Besides facing significant opposition from the tobacco industry and retailers leading up to the final days of the 2019-20 Legislative Session, the flavour ban was also met with concern by public health experts who predicted that it would drive teens back to smoking regular cigarettes.
Similarly, the city’s chief economist, Ted Egan, whose office is charged with analyzing the economic impact of legislations in San Francisco, had confirmed that the ban would only lead to increased smoking rates. And sadly, data keep confirming this.
Higher smoking rates in cities with flavour bans
A recent study published in JAMA Pediatrics, found that following San Francisco’s flavour ban, teenagers in the city’s high schools were more likely to take up smoking than teenagers in US school districts where no flavour bans were imposed. While prior to the ban, smoking rates in San Francisco were similar to that of many cities across the country.
“To understand this conceptually, think about youth preferences between tobacco products,” said study author Abigail Friedman, an assistant professor in the Department of Health Policy and Management at the Yale School of Public Health, in a statement. “Among youths who vape, some likely prefer ENDS to combustible products because of the flavors.”
“For these individuals as well as would-be vapers with similar preferences, banning flavors may remove their primary motivation for choosing vaping over smoking,” she continued. “Thus, some of them will respond to a ban on flavors by choosing to use combustible products instead of ENDS.”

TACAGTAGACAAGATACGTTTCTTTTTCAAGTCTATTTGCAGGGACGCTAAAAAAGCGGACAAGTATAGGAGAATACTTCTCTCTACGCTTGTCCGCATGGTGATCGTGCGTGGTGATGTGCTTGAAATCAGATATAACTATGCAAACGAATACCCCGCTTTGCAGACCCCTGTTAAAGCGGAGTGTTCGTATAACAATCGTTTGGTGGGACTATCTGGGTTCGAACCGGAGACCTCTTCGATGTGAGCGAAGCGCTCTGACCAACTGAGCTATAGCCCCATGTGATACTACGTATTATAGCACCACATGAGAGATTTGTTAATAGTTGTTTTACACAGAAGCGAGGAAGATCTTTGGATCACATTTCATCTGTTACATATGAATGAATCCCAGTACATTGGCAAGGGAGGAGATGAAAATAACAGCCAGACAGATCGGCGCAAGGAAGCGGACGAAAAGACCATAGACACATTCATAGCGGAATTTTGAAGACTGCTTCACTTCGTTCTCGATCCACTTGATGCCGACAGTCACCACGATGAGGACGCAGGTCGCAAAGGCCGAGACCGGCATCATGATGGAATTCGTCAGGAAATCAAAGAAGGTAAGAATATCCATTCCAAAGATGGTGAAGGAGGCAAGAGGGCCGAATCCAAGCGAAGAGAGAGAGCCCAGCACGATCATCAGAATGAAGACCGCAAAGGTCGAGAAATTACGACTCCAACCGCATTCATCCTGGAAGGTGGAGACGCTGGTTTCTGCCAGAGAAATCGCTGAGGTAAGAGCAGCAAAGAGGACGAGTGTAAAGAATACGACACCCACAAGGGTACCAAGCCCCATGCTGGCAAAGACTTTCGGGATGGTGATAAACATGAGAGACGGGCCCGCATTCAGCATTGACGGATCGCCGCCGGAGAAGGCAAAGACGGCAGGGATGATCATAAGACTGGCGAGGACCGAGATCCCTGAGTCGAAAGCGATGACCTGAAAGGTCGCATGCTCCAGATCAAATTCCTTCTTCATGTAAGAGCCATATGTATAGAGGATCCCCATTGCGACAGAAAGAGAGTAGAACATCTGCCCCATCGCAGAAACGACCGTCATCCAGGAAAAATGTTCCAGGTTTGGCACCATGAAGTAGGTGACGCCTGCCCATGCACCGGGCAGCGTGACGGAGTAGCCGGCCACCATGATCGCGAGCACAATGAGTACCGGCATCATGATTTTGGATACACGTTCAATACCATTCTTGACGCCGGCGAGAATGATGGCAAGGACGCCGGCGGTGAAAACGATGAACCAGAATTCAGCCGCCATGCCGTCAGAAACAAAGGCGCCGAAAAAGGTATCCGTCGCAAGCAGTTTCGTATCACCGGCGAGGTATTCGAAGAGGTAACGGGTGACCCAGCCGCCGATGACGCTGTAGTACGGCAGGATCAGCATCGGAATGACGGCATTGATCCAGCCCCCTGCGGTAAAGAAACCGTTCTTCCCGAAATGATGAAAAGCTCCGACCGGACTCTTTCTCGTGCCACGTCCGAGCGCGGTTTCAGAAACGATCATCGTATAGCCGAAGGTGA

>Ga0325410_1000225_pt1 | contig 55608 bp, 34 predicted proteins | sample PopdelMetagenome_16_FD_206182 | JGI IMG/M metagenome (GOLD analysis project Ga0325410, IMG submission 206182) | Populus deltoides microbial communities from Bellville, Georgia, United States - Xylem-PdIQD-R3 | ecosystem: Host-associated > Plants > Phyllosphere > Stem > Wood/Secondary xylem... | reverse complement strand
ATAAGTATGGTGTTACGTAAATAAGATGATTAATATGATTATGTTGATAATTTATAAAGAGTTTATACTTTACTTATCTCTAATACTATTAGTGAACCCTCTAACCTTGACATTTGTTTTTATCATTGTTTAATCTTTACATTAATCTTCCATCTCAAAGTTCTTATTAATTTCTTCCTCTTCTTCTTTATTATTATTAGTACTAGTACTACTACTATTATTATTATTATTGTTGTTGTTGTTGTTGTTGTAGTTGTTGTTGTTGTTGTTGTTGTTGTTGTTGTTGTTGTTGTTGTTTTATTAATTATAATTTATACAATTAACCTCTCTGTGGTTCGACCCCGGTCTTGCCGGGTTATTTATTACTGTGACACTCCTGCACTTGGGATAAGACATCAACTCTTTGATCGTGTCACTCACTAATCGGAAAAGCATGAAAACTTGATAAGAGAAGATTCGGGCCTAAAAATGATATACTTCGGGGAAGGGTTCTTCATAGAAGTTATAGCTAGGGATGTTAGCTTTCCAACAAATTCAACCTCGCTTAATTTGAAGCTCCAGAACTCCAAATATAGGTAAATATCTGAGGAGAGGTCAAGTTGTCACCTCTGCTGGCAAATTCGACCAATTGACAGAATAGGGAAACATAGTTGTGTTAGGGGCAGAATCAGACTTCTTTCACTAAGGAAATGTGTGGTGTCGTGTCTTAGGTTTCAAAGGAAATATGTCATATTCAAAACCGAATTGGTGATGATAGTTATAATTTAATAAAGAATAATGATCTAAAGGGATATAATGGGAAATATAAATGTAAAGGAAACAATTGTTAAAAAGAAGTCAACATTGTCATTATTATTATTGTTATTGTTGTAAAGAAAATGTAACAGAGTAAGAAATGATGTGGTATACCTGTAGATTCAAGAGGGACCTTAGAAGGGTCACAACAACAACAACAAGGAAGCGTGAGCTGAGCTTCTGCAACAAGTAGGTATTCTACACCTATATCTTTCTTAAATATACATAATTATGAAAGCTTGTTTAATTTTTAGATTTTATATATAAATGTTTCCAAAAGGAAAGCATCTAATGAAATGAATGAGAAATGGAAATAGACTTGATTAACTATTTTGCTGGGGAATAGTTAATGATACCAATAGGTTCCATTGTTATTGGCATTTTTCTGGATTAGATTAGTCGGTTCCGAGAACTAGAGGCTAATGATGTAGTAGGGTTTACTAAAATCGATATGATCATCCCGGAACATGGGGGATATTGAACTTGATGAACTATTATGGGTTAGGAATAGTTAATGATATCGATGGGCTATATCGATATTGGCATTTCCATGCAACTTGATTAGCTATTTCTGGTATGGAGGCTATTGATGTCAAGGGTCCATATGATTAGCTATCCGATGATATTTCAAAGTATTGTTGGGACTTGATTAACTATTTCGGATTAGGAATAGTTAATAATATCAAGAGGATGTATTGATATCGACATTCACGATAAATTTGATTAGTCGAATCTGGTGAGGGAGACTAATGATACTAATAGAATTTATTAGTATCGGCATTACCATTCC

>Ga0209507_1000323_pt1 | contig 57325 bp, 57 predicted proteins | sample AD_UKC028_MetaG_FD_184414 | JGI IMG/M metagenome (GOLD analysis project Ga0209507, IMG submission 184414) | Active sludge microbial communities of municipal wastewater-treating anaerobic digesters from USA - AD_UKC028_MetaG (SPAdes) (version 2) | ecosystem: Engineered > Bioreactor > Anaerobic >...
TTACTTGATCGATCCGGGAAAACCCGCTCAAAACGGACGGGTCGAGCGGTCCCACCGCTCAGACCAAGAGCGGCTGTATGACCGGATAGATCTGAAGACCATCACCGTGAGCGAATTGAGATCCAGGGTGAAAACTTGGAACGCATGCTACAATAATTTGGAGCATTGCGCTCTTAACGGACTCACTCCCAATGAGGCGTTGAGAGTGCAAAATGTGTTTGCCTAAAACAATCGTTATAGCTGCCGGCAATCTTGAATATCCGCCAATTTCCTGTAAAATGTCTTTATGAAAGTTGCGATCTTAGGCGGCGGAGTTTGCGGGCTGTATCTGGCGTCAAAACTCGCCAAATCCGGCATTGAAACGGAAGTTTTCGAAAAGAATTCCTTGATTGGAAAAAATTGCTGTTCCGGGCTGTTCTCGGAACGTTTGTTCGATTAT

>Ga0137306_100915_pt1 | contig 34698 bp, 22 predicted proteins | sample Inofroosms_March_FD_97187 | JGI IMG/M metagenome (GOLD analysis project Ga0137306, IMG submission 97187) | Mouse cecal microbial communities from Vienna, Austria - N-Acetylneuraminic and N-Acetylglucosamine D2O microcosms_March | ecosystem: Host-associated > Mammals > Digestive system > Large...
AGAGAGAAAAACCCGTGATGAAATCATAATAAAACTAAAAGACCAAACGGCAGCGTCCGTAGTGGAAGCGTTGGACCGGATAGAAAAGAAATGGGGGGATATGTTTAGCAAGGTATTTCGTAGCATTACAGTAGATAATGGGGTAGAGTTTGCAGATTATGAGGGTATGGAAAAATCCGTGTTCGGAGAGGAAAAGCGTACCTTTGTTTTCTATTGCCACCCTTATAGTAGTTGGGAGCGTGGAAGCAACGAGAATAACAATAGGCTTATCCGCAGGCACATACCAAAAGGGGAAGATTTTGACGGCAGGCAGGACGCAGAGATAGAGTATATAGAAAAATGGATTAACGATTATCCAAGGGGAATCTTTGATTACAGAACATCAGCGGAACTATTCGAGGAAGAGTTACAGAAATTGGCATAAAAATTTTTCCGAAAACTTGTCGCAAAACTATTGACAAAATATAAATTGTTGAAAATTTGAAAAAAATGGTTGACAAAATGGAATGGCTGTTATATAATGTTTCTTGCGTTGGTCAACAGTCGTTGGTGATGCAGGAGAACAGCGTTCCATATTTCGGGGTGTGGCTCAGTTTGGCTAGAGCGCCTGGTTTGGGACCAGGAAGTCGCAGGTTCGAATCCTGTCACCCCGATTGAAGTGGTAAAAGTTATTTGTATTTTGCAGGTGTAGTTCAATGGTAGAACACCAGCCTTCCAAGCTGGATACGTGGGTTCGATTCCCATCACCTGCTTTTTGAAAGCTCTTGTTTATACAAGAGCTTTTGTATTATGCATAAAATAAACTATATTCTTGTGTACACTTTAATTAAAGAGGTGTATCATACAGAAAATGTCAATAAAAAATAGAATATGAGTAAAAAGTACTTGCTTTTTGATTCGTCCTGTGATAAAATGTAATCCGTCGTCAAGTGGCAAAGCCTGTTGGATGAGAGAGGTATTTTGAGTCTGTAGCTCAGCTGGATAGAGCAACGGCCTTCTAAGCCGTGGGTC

Teen responses to possible restrictions
In line with these findings, a 2019 online survey of 240 young U.S. adults aged 18 to 29, asking participants about any changes in tobacco use behaviour had illustrated this clearly.
The survey had asked hypothetical questions about flavour bans and nicotine limits, to which about 47% said they would increase their use of traditional cigarettes. About 22% said that if regulations limited the customizability of devices, they would vape less and smoke more tobacco cigarettes, and 17% percent said that if e-liquid flavours were to be limited to tobacco and menthol flavours, they would vape less and smoke more traditional cigarettes.
The study’s lead author and an assistant professor in psychiatry and behavioral sciences at Duke, Lauren Pacek, Ph.D., had highlighted that although the survey was small and not designed to predict e-cigarette use across the U.S., the data suggest that when considering changes to e-cig regulations, lawmakers must consider their potential downstream effects.
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